That’s fantastic. This is all going into thought,
Oh, God, I hope so.
I hope so. Okay, so we know what it is, can you guys explain to me as to the village idiot as you do, why this is important
Grant Hollicky 06:19
for what I do, and especially in the season that we’re in talking about cyclocross and talking about cycling training, the ability to have that smooth, quick reacting pedal stroke, the ability to bring the cadence up quickly, and the ability to pedal at a high cadence. One of the big things that that that I tend to notice as a coach is that newer cyclists tend to pedal in that lower cadence range, they’re mashing the pedals a little bit, it feels like you’re putting more power out, it feels like there’s more resistance on your legs, but the fatigue in your legs is high. So riding that higher cadence allows us to react quicker to what goes on around us accelerate faster things along those lines. And having that ability in high economy of neuromuscular recruitment allows us to pedal a little bit of that higher cadence. And it’s, it’s going to really help our writing dramatically.
Trevor Connor 07:17
So looking at it from a physiological standpoint, and this is actually one of my favorite analogies to give, because people really, really like this one, the way I like to think of it is pictured doing a bicep curl. Because this is really simple motion, there’s really just one muscle involved. Imagine you have a bicep that is strong enough to curl 40 pounds. Now imagine every time you try to curl away your triceps activate and basically fight that motion. So you might be strong enough to curl 40. But your max lift is only going to be 20 pounds, because your triceps is actually fighting that fighting muscle and muscles fight one another, that effect is called co activation. In a simple motion like that, that sounds ridiculous. And that isn’t going to happen. When you’re thinking about the pedal stroke on a bike, we have over a dozen muscles that are involved, often having to fire more than once through the the the full circle the pedal stroke, you have a lot of CO activation. So you have a lot of your muscles actually fighting one another. And one really interesting study that they did a few years ago, they compared the ko level of coactivation and amateur cyclists to professional cyclists. And you actually saw six times as much coactivation in the six times longer coactivation. In amateurs, then in pros. So essentially, their own muscles are fighting themselves, and they’re losing probably 2030 watts, just from all that co activation. If you can train your muscles to fire in a better pattern and not fight each other. You don’t have to get any stronger and your wattage is going to go up. That’s why it’s so valuable.
And this is what I was referring to in the intro when I said your legs fighting themselves, basically.
Grant Hollicky 08:59
Yeah, and and not only that ability to produce more watts, it your ability to hold that wattage for longer. And that may even come into it as a bigger effect, the more you’re fighting against yourself, and that car activation is going on quick or we’re going to break down because we’re just not going to be able to hold that for as long.
Trevor Connor 09:18
Right? That’s a really good point. Because when you have two muscles fighting one another one is being forcefully lengthen and you start getting tearing, and that’s going to cause you to fatigue very rapidly.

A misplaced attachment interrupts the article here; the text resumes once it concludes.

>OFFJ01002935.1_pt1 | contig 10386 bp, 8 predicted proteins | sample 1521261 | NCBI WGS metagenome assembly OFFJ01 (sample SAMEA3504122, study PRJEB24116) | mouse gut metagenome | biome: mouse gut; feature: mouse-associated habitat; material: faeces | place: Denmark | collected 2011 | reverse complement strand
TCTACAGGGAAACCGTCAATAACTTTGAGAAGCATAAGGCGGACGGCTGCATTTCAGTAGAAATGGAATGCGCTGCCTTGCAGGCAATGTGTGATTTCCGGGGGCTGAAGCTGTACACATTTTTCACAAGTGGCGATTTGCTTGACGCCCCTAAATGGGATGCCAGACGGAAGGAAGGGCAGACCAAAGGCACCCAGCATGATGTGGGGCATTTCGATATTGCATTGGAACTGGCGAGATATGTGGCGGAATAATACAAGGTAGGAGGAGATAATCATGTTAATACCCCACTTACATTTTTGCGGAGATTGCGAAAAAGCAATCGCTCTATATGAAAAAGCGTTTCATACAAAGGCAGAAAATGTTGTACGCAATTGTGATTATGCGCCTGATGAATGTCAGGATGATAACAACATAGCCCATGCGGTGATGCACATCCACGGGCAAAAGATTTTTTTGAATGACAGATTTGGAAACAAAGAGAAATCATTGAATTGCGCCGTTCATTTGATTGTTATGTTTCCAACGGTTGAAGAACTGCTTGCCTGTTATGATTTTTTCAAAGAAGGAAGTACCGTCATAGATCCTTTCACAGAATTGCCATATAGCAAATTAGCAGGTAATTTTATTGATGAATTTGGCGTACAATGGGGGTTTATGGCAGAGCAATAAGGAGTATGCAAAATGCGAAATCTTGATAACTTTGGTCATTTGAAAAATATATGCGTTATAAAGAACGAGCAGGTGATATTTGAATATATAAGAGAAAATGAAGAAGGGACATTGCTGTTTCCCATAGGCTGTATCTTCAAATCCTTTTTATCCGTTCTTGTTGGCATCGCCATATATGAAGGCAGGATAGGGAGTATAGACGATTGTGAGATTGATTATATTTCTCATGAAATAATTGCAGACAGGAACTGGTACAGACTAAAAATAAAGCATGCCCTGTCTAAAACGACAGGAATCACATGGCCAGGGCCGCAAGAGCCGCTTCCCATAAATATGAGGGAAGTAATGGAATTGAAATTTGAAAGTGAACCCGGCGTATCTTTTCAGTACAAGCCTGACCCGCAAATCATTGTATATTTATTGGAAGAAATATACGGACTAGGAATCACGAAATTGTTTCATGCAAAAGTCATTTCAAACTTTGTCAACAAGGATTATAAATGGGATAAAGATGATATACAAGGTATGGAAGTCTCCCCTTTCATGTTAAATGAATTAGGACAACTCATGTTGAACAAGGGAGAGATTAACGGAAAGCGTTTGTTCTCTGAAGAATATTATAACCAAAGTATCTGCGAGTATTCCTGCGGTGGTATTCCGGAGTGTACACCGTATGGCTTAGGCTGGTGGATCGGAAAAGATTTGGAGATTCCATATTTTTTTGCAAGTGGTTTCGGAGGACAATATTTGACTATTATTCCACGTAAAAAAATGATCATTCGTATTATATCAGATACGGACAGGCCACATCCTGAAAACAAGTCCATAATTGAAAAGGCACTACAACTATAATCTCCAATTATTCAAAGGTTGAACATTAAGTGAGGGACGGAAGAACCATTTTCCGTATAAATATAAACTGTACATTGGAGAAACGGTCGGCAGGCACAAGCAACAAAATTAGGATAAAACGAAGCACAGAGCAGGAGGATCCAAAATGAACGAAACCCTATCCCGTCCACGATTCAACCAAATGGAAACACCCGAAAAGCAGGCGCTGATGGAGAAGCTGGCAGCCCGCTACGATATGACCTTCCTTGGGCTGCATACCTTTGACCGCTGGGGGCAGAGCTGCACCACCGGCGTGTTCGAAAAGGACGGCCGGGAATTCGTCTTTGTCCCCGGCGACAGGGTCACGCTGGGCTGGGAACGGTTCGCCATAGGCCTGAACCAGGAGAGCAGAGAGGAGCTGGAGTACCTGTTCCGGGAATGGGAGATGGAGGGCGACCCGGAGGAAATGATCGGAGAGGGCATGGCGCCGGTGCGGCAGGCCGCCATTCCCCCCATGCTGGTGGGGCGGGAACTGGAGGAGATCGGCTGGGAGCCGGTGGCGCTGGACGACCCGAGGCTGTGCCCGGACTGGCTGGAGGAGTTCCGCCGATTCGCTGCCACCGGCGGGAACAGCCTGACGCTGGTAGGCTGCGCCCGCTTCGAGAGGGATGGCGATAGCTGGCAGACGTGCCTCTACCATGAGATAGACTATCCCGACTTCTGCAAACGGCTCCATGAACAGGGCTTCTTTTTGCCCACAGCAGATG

Is that the source of well, for example, if I do my one annual run, and I go and I run three miles, and I can’t move for like a week and a half afterwards. Is that some of the source of that pain that my legs are essentially not not particularly economical?
Grant Hollicky 09:46
Well, you definitely have some of that going on. You know it might be that offseason. 10 to 15 pounds you gained as well. You know a lot a lot of those things. Yeah, well, any anytime you’re not doing a movement with regularity, you’re going to lose That muscle economy. And especially for somebody who hasn’t ever run a lot, say, you know, somebody’s background is triathlon or they grew up running, they’re going to be able to go out for a run and have less of that soreness less of that breakdown, then somebody who doesn’t run very often and never did. And this one of the great things about neuromuscular training, that I’m sure we’ll touch on more, is that it is something you can retain from year to year. You know, it’s funny, coaches will, and athletes especially get into this mindset, if they take two weeks off, they’ve lost everything. But at the same time, they’re going to turn and look at the seasoned athlete and go, Well, they’ve got all that years of base years of base years of base, years of base doesn’t really exist, you know, if you lose your fitness, you lose your fitness, but you can retain the efficiency of movement, the economy of movement, and and that pedal stroke and that ability to have the pedal stroke is going to serve you year after year after year, especially early season.
Trevor Connor 11:01
So really important thing, though, with the neuromuscular side is a lot of people just think, Okay, well, if I do a lot of riding, I’m going to learn that that firing pattern, I’m going to improve the neuromuscular side. So back in 2008, there was this great study out of Brazil, where they address that question. So they took high level elite or even pro level cyclists and compare them to track athletes. So they found very high level triathletes who are putting in about the same number of hours per week on the bike. As the these high level cyclists, the difference is, you don’t see a ton of neuromuscular training in a lot of triathletes, it’s just not something they focus on, they have so many other things they work on. We’re all these cycles, we’re doing a lot of neuromuscular work specific neuromuscular work, and then compare them again for the CO activation. And what you saw was, yes, the cyclists look very much like the pros from the study I told you about a couple minutes ago, the triathletes looked like the amateur cyclists, they had very high levels of coactivation, you really see saw a poor neuromuscular recruitment pattern. So just doing time on the bike, didn’t teach it.